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Vet Immunol Immunopathol. 2010 Aug 15;136(3-4):335-9. doi: 10.1016/j.vetimm.2010.03.022. Epub 2010 Apr 1.

Nitric oxide is elicited and inhibits viral replication in pigs infected with porcine respiratory coronavirus but not porcine reproductive and respiratory syndrome virus.

Author information

1
Food Animal Health Research Program, Ohio Agricultural Research and Development Center, Department of Veterinary Preventive Medicine, The Ohio State University, 1680 Madison Ave., Wooster, OH 44691, USA.

Abstract

There is little information on the role of nitric oxide (NO) in innate immunity to respiratory coronavirus (CoV) infections. We examined NO levels by Greiss assay in bronchoalveolar lavage (BAL) of pigs infected with either porcine respiratory coronavirus (PRCV) or porcine reproductive and respiratory syndrome virus (PRRSV), a member of Nidovirales, like CoV. The antiviral effects of NO on these two viruses were tested in an in vitro system using a NO donor, S-nitroso-N-acetylpenicillamine (SNAP). We detected a large increase in NO levels in BAL fluids of PRCV-infected pigs, but not in PRRSV-infected pigs. Pulmonary epithelial cell necrosis induced by PRCV coincided with increased NO. Moreover, NO levels in cell culture medium of PRRSV-infected alveolar macrophages (AMs) did not differ from that of mock-infected AMs. Antiviral assays showed that NO significantly inhibited PRCV replication in swine testicular (ST) cells, whereas PRRSV was not susceptible to NO based on the conditions tested. Our study suggests that unlike PRRSV which induces apoptosis in AMs, respiratory CoVs such as PRCV that infect pulmonary epithelial cells and cause cytolysis, induce NO production in the respiratory tract. Thus, NO may play a role in innate immunity to respiratory CoV infections by inhibiting viral replication.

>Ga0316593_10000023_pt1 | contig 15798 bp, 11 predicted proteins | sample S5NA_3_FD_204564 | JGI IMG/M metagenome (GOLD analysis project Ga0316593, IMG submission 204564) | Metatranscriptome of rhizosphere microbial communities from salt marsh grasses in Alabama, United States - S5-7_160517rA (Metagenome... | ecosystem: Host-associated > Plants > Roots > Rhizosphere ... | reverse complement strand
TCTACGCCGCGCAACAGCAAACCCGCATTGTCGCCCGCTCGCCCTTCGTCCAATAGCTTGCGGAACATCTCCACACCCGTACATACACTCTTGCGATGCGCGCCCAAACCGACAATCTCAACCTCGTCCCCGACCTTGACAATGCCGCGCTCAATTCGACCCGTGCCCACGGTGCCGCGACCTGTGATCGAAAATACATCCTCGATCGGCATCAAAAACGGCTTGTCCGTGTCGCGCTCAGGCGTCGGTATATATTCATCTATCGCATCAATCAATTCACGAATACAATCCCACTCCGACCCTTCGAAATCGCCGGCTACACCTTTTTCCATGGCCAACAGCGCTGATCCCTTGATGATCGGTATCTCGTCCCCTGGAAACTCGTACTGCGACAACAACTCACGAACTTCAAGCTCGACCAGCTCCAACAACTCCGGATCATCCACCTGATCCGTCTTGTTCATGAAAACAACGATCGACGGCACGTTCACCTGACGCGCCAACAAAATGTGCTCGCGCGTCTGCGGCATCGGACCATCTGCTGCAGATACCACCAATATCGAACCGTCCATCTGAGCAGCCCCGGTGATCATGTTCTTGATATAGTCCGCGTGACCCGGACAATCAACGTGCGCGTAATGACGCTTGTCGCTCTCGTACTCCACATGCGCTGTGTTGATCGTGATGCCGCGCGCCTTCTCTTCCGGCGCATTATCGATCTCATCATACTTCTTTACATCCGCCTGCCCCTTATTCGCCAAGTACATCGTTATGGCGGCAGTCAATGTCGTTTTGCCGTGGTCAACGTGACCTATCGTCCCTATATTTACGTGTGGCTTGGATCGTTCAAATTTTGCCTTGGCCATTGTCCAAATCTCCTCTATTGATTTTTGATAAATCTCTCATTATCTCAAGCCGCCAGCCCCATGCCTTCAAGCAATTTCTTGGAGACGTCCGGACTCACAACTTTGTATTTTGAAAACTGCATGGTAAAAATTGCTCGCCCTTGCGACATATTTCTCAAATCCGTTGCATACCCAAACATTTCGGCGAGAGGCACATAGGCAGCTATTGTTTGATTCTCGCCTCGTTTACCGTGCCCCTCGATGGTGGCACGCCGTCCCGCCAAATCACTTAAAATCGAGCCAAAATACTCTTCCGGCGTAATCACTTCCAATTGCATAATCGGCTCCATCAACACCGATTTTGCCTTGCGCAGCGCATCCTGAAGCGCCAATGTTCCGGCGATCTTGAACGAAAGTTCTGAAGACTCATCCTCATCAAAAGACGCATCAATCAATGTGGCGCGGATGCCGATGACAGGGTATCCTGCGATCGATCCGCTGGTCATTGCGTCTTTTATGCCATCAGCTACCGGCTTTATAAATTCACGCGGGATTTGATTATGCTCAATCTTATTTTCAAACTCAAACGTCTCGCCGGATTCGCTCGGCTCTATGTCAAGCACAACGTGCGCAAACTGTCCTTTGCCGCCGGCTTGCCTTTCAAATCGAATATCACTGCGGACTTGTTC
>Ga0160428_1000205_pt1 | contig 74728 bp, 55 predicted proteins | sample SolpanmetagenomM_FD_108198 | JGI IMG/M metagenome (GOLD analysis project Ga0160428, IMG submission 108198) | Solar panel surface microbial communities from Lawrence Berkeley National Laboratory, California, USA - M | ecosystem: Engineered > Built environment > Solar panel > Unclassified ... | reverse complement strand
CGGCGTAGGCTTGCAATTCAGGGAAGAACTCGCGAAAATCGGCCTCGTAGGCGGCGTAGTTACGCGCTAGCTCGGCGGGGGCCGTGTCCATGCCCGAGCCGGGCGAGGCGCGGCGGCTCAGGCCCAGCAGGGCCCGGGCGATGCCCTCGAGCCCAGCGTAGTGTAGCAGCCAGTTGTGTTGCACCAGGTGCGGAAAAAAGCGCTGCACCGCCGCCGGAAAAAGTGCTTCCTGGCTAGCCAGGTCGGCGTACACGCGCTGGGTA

PMID:
20409593
PMCID:
PMC2902704
DOI:
10.1016/j.vetimm.2010.03.022
[Indexed for MEDLINE]
Free PMC Article

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